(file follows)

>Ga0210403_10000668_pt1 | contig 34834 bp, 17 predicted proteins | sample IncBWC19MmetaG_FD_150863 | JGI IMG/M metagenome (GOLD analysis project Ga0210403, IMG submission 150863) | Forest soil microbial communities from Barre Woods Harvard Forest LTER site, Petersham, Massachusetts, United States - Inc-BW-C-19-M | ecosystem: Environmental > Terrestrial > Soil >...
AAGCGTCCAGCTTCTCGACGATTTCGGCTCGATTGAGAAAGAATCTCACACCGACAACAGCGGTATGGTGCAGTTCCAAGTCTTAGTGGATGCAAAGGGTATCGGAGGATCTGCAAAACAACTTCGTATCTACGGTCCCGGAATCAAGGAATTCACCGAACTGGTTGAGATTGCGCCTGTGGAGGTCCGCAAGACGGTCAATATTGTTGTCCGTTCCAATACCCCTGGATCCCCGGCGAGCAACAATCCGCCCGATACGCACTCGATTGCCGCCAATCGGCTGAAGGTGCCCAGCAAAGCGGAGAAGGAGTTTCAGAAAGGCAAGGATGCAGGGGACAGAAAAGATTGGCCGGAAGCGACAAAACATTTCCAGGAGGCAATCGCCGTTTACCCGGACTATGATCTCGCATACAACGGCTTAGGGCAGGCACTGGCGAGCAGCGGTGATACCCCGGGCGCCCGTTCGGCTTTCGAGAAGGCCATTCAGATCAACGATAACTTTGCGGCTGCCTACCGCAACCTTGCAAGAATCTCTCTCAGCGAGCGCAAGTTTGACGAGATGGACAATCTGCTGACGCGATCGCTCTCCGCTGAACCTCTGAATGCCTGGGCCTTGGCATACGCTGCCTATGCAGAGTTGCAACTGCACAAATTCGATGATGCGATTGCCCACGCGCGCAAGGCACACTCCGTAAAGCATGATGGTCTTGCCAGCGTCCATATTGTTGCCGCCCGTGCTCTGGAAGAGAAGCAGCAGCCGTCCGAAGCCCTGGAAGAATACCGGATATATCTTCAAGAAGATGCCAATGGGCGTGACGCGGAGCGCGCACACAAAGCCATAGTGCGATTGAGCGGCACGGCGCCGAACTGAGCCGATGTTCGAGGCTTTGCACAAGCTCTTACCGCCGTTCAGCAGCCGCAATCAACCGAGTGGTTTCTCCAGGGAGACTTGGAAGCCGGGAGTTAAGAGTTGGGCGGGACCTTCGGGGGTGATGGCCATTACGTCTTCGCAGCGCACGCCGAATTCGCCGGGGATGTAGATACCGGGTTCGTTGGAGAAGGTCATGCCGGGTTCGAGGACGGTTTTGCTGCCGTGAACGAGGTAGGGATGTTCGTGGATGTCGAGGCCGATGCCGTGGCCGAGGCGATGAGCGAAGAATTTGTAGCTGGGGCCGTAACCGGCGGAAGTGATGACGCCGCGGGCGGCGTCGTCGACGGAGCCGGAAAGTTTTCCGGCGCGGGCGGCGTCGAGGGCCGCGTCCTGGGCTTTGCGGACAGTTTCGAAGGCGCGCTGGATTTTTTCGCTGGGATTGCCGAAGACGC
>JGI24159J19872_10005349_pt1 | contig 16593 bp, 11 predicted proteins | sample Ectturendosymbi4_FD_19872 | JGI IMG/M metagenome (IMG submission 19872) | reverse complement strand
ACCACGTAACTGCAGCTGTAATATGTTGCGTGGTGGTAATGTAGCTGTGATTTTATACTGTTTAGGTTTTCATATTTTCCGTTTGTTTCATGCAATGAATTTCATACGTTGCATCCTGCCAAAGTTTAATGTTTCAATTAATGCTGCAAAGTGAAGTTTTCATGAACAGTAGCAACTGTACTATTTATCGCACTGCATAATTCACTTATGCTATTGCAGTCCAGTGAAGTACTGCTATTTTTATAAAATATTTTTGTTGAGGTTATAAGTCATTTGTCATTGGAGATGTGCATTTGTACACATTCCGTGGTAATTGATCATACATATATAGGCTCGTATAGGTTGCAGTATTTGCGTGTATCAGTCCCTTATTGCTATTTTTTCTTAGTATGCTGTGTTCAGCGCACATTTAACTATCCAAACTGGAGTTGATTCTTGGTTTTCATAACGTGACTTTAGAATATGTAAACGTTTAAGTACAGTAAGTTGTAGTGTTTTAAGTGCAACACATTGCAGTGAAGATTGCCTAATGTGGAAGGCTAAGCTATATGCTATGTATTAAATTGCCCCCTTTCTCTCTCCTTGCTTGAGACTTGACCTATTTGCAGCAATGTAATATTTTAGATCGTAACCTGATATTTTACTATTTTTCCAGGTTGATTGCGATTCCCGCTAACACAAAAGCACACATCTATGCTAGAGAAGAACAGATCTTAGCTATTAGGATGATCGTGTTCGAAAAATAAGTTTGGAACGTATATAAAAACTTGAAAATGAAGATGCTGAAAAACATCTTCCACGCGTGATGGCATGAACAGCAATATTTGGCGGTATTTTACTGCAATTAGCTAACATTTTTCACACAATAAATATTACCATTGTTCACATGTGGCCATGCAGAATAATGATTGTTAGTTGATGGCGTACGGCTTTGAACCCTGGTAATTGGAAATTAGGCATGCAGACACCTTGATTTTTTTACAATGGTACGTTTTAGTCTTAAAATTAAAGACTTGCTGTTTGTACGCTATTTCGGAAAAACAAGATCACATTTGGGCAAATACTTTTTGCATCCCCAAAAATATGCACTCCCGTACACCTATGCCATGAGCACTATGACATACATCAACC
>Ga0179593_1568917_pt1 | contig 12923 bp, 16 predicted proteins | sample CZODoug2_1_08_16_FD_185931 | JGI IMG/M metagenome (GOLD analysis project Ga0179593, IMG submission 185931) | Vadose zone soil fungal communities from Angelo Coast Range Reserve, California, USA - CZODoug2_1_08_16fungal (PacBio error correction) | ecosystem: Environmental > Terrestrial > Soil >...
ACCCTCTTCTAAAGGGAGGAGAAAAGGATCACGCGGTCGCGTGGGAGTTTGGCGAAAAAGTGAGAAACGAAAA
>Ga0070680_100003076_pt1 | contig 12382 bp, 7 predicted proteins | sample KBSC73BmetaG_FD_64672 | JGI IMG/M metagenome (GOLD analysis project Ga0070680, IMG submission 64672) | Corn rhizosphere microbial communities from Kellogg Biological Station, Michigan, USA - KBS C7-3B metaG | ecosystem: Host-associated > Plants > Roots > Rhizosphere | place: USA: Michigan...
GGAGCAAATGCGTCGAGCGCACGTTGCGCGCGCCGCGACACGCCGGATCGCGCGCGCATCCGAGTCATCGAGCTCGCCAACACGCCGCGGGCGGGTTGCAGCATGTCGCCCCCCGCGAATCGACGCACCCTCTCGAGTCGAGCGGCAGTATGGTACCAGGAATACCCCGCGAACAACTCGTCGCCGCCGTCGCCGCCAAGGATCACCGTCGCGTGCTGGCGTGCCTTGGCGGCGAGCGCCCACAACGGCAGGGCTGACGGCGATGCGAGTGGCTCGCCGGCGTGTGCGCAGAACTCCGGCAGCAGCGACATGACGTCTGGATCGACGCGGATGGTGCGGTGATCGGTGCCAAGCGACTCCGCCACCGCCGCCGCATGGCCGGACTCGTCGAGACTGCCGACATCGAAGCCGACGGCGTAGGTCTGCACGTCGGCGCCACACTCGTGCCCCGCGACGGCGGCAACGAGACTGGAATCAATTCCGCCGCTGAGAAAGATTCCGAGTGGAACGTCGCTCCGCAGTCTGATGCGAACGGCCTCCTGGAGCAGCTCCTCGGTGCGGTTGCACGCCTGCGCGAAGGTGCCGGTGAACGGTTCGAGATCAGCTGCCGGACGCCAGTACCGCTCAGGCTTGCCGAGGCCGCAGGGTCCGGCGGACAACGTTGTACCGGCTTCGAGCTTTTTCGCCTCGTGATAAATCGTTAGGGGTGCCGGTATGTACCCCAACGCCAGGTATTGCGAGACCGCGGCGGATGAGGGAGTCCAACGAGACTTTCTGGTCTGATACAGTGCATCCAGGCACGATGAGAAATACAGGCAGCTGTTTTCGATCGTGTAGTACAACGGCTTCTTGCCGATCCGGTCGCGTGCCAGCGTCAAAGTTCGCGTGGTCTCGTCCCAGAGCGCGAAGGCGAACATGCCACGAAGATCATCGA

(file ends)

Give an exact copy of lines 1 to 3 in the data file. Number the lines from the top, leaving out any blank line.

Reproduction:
>Ga0210403_10000668_pt1 | contig 34834 bp, 17 predicted proteins | sample IncBWC19MmetaG_FD_150863 | JGI IMG/M metagenome (GOLD analysis project Ga0210403, IMG submission 150863) | Forest soil microbial communities from Barre Woods Harvard Forest LTER site, Petersham, Massachusetts, United States - Inc-BW-C-19-M | ecosystem: Environmental > Terrestrial > Soil >...
AAGCGTCCAGCTTCTCGACGATTTCGGCTCGATTGAGAAAGAATCTCACACCGACAACAGCGGTATGGTGCAGTTCCAAGTCTTAGTGGATGCAAAGGGTATCGGAGGATCTGCAAAACAACTTCGTATCTACGGTCCCGGAATCAAGGAATTCACCGAACTGGTTGAGATTGCGCCTGTGGAGGTCCGCAAGACGGTCAATATTGTTGTCCGTTCCAATACCCCTGGATCCCCGGCGAGCAACAATCCGCCCGATACGCACTCGATTGCCGCCAATCGGCTGAAGGTGCCCAGCAAAGCGGAGAAGGAGTTTCAGAAAGGCAAGGATGCAGGGGACAGAAAAGATTGGCCGGAAGCGACAAAACATTTCCAGGAGGCAATCGCCGTTTACCCGGACTATGATCTCGCATACAACGGCTTAGGGCAGGCACTGGCGAGCAGCGGTGATACCCCGGGCGCCCGTTCGGCTTTCGAGAAGGCCATTCAGATCAACGATAACTTTGCGGCTGCCTACCGCAACCTTGCAAGAATCTCTCTCAGCGAGCGCAAGTTTGACGAGATGGACAATCTGCTGACGCGATCGCTCTCCGCTGAACCTCTGAATGCCTGGGCCTTGGCATACGCTGCCTATGCAGAGTTGCAACTGCACAAATTCGATGATGCGATTGCCCACGCGCGCAAGGCACACTCCGTAAAGCATGATGGTCTTGCCAGCGTCCATATTGTTGCCGCCCGTGCTCTGGAAGAGAAGCAGCAGCCGTCCGAAGCCCTGGAAGAATACCGGATATATCTTCAAGAAGATGCCAATGGGCGTGACGCGGAGCGCGCACACAAAGCCATAGTGCGATTGAGCGGCACGGCGCCGAACTGAGCCGATGTTCGAGGCTTTGCACAAGCTCTTACCGCCGTTCAGCAGCCGCAATCAACCGAGTGGTTTCTCCAGGGAGACTTGGAAGCCGGGAGTTAAGAGTTGGGCGGGACCTTCGGGGGTGATGGCCATTACGTCTTCGCAGCGCACGCCGAATTCGCCGGGGATGTAGATACCGGGTTCGTTGGAGAAGGTCATGCCGGGTTCGAGGACGGTTTTGCTGCCGTGAACGAGGTAGGGATGTTCGTGGATGTCGAGGCCGATGCCGTGGCCGAGGCGATGAGCGAAGAATTTGTAGCTGGGGCCGTAACCGGCGGAAGTGATGACGCCGCGGGCGGCGTCGTCGACGGAGCCGGAAAGTTTTCCGGCGCGGGCGGCGTCGAGGGCCGCGTCCTGGGCTTTGCGGACAGTTTCGAAGGCGCGCTGGATTTTTTCGCTGGGATTGCCGAAGACGC
>JGI24159J19872_10005349_pt1 | contig 16593 bp, 11 predicted proteins | sample Ectturendosymbi4_FD_19872 | JGI IMG/M metagenome (IMG submission 19872) | reverse complement strand